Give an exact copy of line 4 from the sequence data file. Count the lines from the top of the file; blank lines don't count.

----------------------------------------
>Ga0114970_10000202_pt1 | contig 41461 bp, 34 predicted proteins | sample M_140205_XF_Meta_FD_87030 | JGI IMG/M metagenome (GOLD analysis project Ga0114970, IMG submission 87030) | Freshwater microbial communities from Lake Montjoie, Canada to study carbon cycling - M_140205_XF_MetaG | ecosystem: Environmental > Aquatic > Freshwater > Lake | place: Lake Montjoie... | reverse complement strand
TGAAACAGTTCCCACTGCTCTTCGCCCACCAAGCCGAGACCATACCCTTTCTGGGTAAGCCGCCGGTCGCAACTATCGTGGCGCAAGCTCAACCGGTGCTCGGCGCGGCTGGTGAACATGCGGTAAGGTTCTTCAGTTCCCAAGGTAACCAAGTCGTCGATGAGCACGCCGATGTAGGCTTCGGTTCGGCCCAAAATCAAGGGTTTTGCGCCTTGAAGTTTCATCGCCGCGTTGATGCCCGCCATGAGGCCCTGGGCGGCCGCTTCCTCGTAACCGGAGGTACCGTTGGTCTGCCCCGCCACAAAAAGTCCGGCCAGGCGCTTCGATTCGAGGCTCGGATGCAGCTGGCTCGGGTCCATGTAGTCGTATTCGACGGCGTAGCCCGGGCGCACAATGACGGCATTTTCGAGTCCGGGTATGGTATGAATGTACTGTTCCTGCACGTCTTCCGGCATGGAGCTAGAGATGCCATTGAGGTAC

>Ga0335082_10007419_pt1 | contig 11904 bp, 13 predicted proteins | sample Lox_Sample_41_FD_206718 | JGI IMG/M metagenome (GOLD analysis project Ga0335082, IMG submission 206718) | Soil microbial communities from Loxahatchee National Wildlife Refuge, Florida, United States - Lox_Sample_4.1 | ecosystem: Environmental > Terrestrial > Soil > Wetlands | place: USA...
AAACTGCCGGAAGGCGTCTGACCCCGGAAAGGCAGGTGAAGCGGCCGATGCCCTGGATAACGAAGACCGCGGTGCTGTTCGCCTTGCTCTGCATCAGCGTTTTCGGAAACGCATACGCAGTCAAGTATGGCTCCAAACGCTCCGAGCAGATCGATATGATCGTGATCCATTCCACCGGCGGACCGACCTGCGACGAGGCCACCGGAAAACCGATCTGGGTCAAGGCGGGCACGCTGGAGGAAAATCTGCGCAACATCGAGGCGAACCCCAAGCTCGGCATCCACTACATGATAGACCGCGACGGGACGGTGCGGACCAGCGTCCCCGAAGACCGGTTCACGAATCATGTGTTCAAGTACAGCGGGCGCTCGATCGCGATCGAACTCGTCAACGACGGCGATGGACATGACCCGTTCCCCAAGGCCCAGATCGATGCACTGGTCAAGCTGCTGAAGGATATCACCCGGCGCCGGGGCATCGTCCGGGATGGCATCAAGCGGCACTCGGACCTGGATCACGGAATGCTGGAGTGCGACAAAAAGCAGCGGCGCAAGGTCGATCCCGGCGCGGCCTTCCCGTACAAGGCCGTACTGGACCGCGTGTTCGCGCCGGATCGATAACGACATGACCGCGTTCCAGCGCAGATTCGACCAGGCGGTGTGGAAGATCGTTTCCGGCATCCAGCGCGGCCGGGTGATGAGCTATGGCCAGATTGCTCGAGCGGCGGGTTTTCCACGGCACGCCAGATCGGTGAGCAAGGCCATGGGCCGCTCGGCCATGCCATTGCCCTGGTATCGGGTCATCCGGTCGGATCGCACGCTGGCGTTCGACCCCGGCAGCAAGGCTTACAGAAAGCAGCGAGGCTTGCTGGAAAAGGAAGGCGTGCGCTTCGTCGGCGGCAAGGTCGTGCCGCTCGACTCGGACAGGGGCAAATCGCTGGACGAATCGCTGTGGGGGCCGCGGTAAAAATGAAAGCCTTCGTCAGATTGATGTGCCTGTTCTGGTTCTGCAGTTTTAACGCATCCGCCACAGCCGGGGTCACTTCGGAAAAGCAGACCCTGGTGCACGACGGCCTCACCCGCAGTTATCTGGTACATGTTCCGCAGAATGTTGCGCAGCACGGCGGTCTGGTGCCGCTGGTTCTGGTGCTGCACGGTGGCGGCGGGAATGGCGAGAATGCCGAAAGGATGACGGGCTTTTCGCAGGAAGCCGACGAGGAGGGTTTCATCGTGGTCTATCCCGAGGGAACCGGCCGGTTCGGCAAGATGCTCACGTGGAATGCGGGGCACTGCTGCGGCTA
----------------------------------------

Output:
AAACTGCCGGAAGGCGTCTGACCCCGGAAAGGCAGGTGAAGCGGCCGATGCCCTGGATAACGAAGACCGCGGTGCTGTTCGCCTTGCTCTGCATCAGCGTTTTCGGAAACGCATACGCAGTCAAGTATGGCTCCAAACGCTCCGAGCAGATCGATATGATCGTGATCCATTCCACCGGCGGACCGACCTGCGACGAGGCCACCGGAAAACCGATCTGGGTCAAGGCGGGCACGCTGGAGGAAAATCTGCGCAACATCGAGGCGAACCCCAAGCTCGGCATCCACTACATGATAGACCGCGACGGGACGGTGCGGACCAGCGTCCCCGAAGACCGGTTCACGAATCATGTGTTCAAGTACAGCGGGCGCTCGATCGCGATCGAACTCGTCAACGACGGCGATGGACATGACCCGTTCCCCAAGGCCCAGATCGATGCACTGGTCAAGCTGCTGAAGGATATCACCCGGCGCCGGGGCATCGTCCGGGATGGCATCAAGCGGCACTCGGACCTGGATCACGGAATGCTGGAGTGCGACAAAAAGCAGCGGCGCAAGGTCGATCCCGGCGCGGCCTTCCCGTACAAGGCCGTACTGGACCGCGTGTTCGCGCCGGATCGATAACGACATGACCGCGTTCCAGCGCAGATTCGACCAGGCGGTGTGGAAGATCGTTTCCGGCATCCAGCGCGGCCGGGTGATGAGCTATGGCCAGATTGCTCGAGCGGCGGGTTTTCCACGGCACGCCAGATCGGTGAGCAAGGCCATGGGCCGCTCGGCCATGCCATTGCCCTGGTATCGGGTCATCCGGTCGGATCGCACGCTGGCGTTCGACCCCGGCAGCAAGGCTTACAGAAAGCAGCGAGGCTTGCTGGAAAAGGAAGGCGTGCGCTTCGTCGGCGGCAAGGTCGTGCCGCTCGACTCGGACAGGGGCAAATCGCTGGACGAATCGCTGTGGGGGCCGCGGTAAAAATGAAAGCCTTCGTCAGATTGATGTGCCTGTTCTGGTTCTGCAGTTTTAACGCATCCGCCACAGCCGGGGTCACTTCGGAAAAGCAGACCCTGGTGCACGACGGCCTCACCCGCAGTTATCTGGTACATGTTCCGCAGAATGTTGCGCAGCACGGCGGTCTGGTGCCGCTGGTTCTGGTGCTGCACGGTGGCGGCGGGAATGGCGAGAATGCCGAAAGGATGACGGGCTTTTCGCAGGAAGCCGACGAGGAGGGTTTCATCGTGGTCTATCCCGAGGGAACCGGCCGGTTCGGCAAGATGCTCACGTGGAATGCGGGGCACTGCTGCGGCTA